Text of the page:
Hoc Est Enim Porcus Meum is a mixed-reality environment, created for the Palace arts festival in Poland in July 2018.
The experience was conceived of, constructed, and exhibited in the course of just three days, and utilised the existing structure of an 18th Century pig barn as a substrate for an interactive weather system that appeared to fill the building, causing the outer vestibules to collapse and leaving the user stranded on the central causeway.
The festival took place in the grounds of an ancient Bishops’s Palace near Wrocław in Poland, and the work sought attention for the ornate construction of the barn, built by a Bishop for the comfort of his pigs.
Of course, the pigs were not the only intended audience for the barn, and in the tradition of the Baroque, the ornate architectural space was intended to operate on the insecurities of the Bishop’s guests, as they were entertained with neither worse, nor better pomp than the animals served to them at dinner time.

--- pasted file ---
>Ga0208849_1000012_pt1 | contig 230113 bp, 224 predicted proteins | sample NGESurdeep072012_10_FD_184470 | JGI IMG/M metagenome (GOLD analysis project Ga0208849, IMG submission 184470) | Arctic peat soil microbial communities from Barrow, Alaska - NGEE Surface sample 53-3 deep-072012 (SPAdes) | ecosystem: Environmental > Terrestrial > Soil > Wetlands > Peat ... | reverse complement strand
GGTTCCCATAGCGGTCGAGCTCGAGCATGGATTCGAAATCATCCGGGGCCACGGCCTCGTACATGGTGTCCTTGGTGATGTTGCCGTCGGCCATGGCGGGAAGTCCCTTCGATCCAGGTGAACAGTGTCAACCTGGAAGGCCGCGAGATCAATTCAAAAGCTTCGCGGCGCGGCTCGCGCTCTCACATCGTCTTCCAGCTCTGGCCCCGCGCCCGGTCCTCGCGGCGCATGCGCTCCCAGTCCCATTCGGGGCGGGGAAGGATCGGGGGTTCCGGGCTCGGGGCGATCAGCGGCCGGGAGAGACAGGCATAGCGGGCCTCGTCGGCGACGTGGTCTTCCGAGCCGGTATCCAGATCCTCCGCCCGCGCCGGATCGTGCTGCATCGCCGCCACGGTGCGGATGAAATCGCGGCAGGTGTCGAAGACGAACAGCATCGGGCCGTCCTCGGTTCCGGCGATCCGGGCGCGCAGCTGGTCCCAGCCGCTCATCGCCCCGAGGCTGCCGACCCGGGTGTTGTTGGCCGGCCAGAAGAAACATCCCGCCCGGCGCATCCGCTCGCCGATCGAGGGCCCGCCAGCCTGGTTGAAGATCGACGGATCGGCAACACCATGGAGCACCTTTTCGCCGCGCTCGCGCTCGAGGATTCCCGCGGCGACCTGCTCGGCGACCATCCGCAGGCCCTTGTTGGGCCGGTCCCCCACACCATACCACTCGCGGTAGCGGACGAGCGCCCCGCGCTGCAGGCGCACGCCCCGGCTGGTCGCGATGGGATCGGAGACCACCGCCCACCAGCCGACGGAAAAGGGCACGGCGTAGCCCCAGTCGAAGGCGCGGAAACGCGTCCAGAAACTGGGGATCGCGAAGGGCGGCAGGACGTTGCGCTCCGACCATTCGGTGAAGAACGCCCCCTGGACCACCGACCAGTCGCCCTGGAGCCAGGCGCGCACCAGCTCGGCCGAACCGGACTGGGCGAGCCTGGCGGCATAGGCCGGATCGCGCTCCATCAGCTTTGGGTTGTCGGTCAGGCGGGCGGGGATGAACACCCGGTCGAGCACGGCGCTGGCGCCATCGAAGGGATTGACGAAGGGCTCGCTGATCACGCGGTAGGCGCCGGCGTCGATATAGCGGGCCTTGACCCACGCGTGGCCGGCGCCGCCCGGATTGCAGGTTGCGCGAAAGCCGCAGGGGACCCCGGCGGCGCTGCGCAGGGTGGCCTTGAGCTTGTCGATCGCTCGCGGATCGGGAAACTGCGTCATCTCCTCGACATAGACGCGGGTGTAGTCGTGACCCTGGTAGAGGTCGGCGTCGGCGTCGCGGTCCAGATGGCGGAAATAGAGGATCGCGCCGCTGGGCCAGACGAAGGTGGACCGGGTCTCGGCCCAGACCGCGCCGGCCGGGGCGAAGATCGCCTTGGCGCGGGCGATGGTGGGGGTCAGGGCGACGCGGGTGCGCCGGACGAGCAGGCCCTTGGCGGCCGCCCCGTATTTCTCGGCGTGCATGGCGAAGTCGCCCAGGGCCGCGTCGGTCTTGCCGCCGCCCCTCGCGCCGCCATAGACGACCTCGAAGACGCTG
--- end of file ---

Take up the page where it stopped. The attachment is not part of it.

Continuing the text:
The decorative arts have always been highly functional in comparable ways, and there is a great practicality underlying the orchestration of an escapist event like the Palace festival, where models for a more ideal world can be trialed under ideal conditions. In the tradition of religious experience, I wanted to create something entertaining, tactile, cerebral, and sensorially exhilarating for a festival audience.
The “wrapping” of an existing functional space with a super-structural layer of experience is a process that is inherently dis-associating. I think it’s important to explore this further, as the dis-associative space is an inherently vulnerable position in which an uninitiated participant can quickly become overwhelmed. Ornamental wrappings brought stained glass and organs into the administration centres of Europe, and Virtual Reality into the barnyard.